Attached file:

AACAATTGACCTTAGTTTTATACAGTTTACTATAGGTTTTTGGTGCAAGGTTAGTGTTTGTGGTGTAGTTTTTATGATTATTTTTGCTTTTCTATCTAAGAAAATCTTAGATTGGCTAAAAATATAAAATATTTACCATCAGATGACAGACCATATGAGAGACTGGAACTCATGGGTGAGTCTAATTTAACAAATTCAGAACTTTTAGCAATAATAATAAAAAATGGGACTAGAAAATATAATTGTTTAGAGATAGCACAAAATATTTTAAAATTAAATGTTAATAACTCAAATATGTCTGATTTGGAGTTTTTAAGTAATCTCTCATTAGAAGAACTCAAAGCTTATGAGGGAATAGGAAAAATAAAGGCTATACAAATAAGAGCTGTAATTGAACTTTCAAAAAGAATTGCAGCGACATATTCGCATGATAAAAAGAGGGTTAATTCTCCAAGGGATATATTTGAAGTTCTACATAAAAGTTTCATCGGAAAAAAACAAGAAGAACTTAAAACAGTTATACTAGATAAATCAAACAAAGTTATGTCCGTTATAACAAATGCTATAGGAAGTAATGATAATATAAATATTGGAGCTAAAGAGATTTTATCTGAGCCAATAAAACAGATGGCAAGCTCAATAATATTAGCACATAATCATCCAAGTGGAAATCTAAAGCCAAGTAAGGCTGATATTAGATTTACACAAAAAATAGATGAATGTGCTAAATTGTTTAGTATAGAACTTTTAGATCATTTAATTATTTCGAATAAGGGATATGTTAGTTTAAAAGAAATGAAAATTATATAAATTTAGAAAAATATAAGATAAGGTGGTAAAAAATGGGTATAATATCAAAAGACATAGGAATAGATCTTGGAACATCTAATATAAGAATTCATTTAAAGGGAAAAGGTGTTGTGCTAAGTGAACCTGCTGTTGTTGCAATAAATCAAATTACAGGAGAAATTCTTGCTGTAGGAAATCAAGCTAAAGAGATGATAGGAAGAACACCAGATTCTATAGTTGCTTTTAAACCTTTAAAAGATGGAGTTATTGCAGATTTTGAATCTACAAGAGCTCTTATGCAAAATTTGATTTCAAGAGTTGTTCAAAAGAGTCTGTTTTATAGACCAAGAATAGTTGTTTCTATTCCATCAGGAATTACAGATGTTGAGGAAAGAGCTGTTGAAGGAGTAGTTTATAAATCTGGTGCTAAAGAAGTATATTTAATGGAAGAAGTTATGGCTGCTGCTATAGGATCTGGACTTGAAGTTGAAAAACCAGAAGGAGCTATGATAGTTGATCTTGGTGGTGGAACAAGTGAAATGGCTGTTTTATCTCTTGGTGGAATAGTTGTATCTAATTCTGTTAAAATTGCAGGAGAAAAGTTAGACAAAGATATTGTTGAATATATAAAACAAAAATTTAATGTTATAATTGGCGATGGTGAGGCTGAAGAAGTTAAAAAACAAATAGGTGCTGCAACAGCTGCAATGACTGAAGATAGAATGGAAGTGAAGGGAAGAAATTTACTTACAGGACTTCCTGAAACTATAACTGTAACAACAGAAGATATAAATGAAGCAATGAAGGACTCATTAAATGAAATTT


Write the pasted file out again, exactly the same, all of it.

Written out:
AACAATTGACCTTAGTTTTATACAGTTTACTATAGGTTTTTGGTGCAAGGTTAGTGTTTGTGGTGTAGTTTTTATGATTATTTTTGCTTTTCTATCTAAGAAAATCTTAGATTGGCTAAAAATATAAAATATTTACCATCAGATGACAGACCATATGAGAGACTGGAACTCATGGGTGAGTCTAATTTAACAAATTCAGAACTTTTAGCAATAATAATAAAAAATGGGACTAGAAAATATAATTGTTTAGAGATAGCACAAAATATTTTAAAATTAAATGTTAATAACTCAAATATGTCTGATTTGGAGTTTTTAAGTAATCTCTCATTAGAAGAACTCAAAGCTTATGAGGGAATAGGAAAAATAAAGGCTATACAAATAAGAGCTGTAATTGAACTTTCAAAAAGAATTGCAGCGACATATTCGCATGATAAAAAGAGGGTTAATTCTCCAAGGGATATATTTGAAGTTCTACATAAAAGTTTCATCGGAAAAAAACAAGAAGAACTTAAAACAGTTATACTAGATAAATCAAACAAAGTTATGTCCGTTATAACAAATGCTATAGGAAGTAATGATAATATAAATATTGGAGCTAAAGAGATTTTATCTGAGCCAATAAAACAGATGGCAAGCTCAATAATATTAGCACATAATCATCCAAGTGGAAATCTAAAGCCAAGTAAGGCTGATATTAGATTTACACAAAAAATAGATGAATGTGCTAAATTGTTTAGTATAGAACTTTTAGATCATTTAATTATTTCGAATAAGGGATATGTTAGTTTAAAAGAAATGAAAATTATATAAATTTAGAAAAATATAAGATAAGGTGGTAAAAAATGGGTATAATATCAAAAGACATAGGAATAGATCTTGGAACATCTAATATAAGAATTCATTTAAAGGGAAAAGGTGTTGTGCTAAGTGAACCTGCTGTTGTTGCAATAAATCAAATTACAGGAGAAATTCTTGCTGTAGGAAATCAAGCTAAAGAGATGATAGGAAGAACACCAGATTCTATAGTTGCTTTTAAACCTTTAAAAGATGGAGTTATTGCAGATTTTGAATCTACAAGAGCTCTTATGCAAAATTTGATTTCAAGAGTTGTTCAAAAGAGTCTGTTTTATAGACCAAGAATAGTTGTTTCTATTCCATCAGGAATTACAGATGTTGAGGAAAGAGCTGTTGAAGGAGTAGTTTATAAATCTGGTGCTAAAGAAGTATATTTAATGGAAGAAGTTATGGCTGCTGCTATAGGATCTGGACTTGAAGTTGAAAAACCAGAAGGAGCTATGATAGTTGATCTTGGTGGTGGAACAAGTGAAATGGCTGTTTTATCTCTTGGTGGAATAGTTGTATCTAATTCTGTTAAAATTGCAGGAGAAAAGTTAGACAAAGATATTGTTGAATATATAAAACAAAAATTTAATGTTATAATTGGCGATGGTGAGGCTGAAGAAGTTAAAAAACAAATAGGTGCTGCAACAGCTGCAATGACTGAAGATAGAATGGAAGTGAAGGGAAGAAATTTACTTACAGGACTTCCTGAAACTATAACTGTAACAACAGAAGATATAAATGAAGCAATGAAGGACTCATTAAATGAAATTT